Process flow continues to decision block 98, where it is determined if E1 is a successor of an OR node. If E1 is a successor to an OR node, then the siblings of E1 are removed from the evaluation list at block 100. According to one embodiment of the present invention, when an OR node fires, all of its successors are placed in the evaluation list for further evaluation, but as soon the first of these successors fires, all of its siblings are removed from the evaluation list. Note that in one embodiment of the present invention, all successors of an OR node are considered optional. Additionally, all successors of an OR node are added to the evaluation list regardless of whether all the predecessors have been fired. If E1 is not a successor of an OR node, process flow continues to decision box 101. If E1 is the successor of an OR node and the siblings are removed from the evaluation list at block 100, then process flow continues to decision block 101. At decision block 101, it is determined if E1 is a drive node. If E1 is not a drive node, then process flow continues to decision block 106. If E1 is a drive node, process flow continues to decision block 102 to determine if there is a signal transition, T, in the transition list corresponding to the condition of E1. If there is no signal transition, T, then process flow continues to decision block 106. However, if there is a signal transition T, then T is removed from the transition list in block 104 and process flow continues to block 106.
At decision block 106 it is determined if there is an unprocessed successor, E2, to E1 that has not been processed since E1 was fired. If there is such an E2, then decision block 108 determines if E2 has any unfired predecessors that are not optional nodes. If there are no unprocessed successors to E1, then process flow returns to decision block 88. As discussed previously, successors of an OR node are added to an evaluation list regardless of whether predecessors have fired. If there are no unfired non-optional predecessors, then E2 is added to the evaluation list in block 110. If there are unfired non-optional predecessors, process flow returns to decision block 106 to determine if there are other unprocessed successors to E1. If E2 has no unfired non-optional predecessors, then E2 is added to the evaluation list in block 110 and process flow returns to decision block 106. When all successors to E1 have been processed, control flow returns from decision block 106 to decision block 88.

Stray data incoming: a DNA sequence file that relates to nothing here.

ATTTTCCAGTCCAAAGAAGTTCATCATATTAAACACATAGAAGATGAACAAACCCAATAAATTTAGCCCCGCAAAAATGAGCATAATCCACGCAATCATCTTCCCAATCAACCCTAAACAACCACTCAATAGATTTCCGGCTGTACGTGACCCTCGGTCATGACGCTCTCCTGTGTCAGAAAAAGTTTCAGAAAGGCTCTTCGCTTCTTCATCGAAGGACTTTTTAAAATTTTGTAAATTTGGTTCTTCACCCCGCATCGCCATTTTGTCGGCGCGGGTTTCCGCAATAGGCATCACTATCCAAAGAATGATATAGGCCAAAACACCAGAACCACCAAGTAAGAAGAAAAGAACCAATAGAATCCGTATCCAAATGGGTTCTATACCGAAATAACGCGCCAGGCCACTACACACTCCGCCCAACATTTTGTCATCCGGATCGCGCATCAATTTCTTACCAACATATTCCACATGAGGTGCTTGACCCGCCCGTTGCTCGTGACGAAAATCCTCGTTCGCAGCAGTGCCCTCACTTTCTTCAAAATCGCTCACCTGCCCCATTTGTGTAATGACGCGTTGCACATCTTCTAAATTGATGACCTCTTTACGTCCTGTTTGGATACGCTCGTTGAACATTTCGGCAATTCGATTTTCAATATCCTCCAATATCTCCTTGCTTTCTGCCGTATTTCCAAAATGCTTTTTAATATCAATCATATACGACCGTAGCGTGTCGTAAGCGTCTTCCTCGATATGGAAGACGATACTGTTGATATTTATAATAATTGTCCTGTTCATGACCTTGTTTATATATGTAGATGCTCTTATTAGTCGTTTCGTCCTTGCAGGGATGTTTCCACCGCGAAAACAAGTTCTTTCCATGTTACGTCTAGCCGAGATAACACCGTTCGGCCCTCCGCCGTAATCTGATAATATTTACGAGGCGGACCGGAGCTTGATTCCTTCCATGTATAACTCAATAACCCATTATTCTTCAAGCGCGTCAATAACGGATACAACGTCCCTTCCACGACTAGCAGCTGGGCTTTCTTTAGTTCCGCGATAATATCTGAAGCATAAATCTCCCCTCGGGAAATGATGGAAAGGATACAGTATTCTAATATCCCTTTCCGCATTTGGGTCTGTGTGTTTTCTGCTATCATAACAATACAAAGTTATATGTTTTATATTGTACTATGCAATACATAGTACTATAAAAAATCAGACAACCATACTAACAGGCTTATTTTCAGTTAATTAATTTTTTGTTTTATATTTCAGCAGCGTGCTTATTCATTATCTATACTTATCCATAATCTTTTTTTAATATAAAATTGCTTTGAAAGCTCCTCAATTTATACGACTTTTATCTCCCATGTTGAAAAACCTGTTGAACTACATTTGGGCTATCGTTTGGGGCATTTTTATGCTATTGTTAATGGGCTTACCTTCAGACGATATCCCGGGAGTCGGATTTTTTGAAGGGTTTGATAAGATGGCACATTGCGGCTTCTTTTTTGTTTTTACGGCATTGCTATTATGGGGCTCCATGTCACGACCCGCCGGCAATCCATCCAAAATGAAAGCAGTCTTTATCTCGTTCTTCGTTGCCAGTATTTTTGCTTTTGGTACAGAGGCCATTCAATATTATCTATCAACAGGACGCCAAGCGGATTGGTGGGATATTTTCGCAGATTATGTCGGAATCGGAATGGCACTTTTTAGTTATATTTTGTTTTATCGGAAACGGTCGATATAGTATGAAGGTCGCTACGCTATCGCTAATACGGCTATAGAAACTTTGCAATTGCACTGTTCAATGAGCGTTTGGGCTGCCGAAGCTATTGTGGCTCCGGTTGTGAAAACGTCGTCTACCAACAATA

Returning to decision block 88, if there are no unevaluated entries in the evaluation list, process flow continues to decision block 112 to determine if there is an expired entry, E3, in the evaluation list. If there are no expired entries then process flow continues to decision block 118. If there is an expired entry, decision block 114 determines if it is optional. If E3 is not optional, correction evaluator 58 will exit with a FAIL status at block 116. An exit at this point indicates a failure of a required condition. If E3 is optional, process flow continues to decision box 118 to determine if the transition list is empty. If the transition list is empty at decision block 118, process flow returns to block 78. If the transition list is not empty at decision block 118, then process flow continues to block 120, where correction evaluator 58 exits with FAIL status. An exit at this point indicates a spurious transition, i.e. an unspecified state or transition occurred on the bus.
Returning again to decision block 78 of FIG.7, if monitor file 48 is empty, process flow continues to decision block 130 to determine if there are required entries on the evaluation list. If there are such entries, correction evaluator 58 will exit with a FAIL status at block 132. An exit at this point indicates a failure of a required condition. Returning to decision block 130 if there are no required entries on the evaluation list, correction evaluator 58 will exit with a PASS status at block 134.
The present invention offers a method for verifying bus protocols which uses a strict condition for checking conformance to the protocol. The method provides that all signals predicted to be driven according to the protocol specification are driven and that no signals are driven at a time when they are not specified to be driven. The present invention offers a method of recognizing when a guard condition or qualification is needed for the signals available on the bus. This feature offers circuit designers a method to detect potential hazards in their design. In one embodiment, the present invention offers a method of storing state and timing history information, adding valuable information for debug and analysis. By storing status information about the electrical interface and information about when transactions start, the circuit designer is provided a flexible verification tool.
The present invention allows for protocol coverage analysis computation automatically and insures that the test plan has covered all the relevant aspects of the protocol. Additionally, the present invention offers a flexible method to separate protocol-defined timing and constraints from implementation-dependent timing constraints. This is advantageous as the amount of delay incurred by access to an external memory device is often variable. The present invention offers a modular method of protocol specification. Protocol templates for different types of agents are used to specify the conditions of any number of that type of agent in the system.
The present invention offers a method of detecting noise on the bus which occurs at times other than when the protocol says the signals are to be sampled. This allows detection of possible hardware hazards based solely on improperly driven signals. According to one embodiment of the present invention, optional transitions are handled in a consistent manner.
Note that while one embodiment of the present invention uses a prediction file generated according to a specific test file 40, prediction file 56 could also be a general test file. An advantage of the present invention is that it allows input from a test program to tailor bus signal change predictions and verify that the test program performs as it is programmed to perform. The present invention allows designers to create flexible test programs and behavior models which target the creation of specific bus conditions.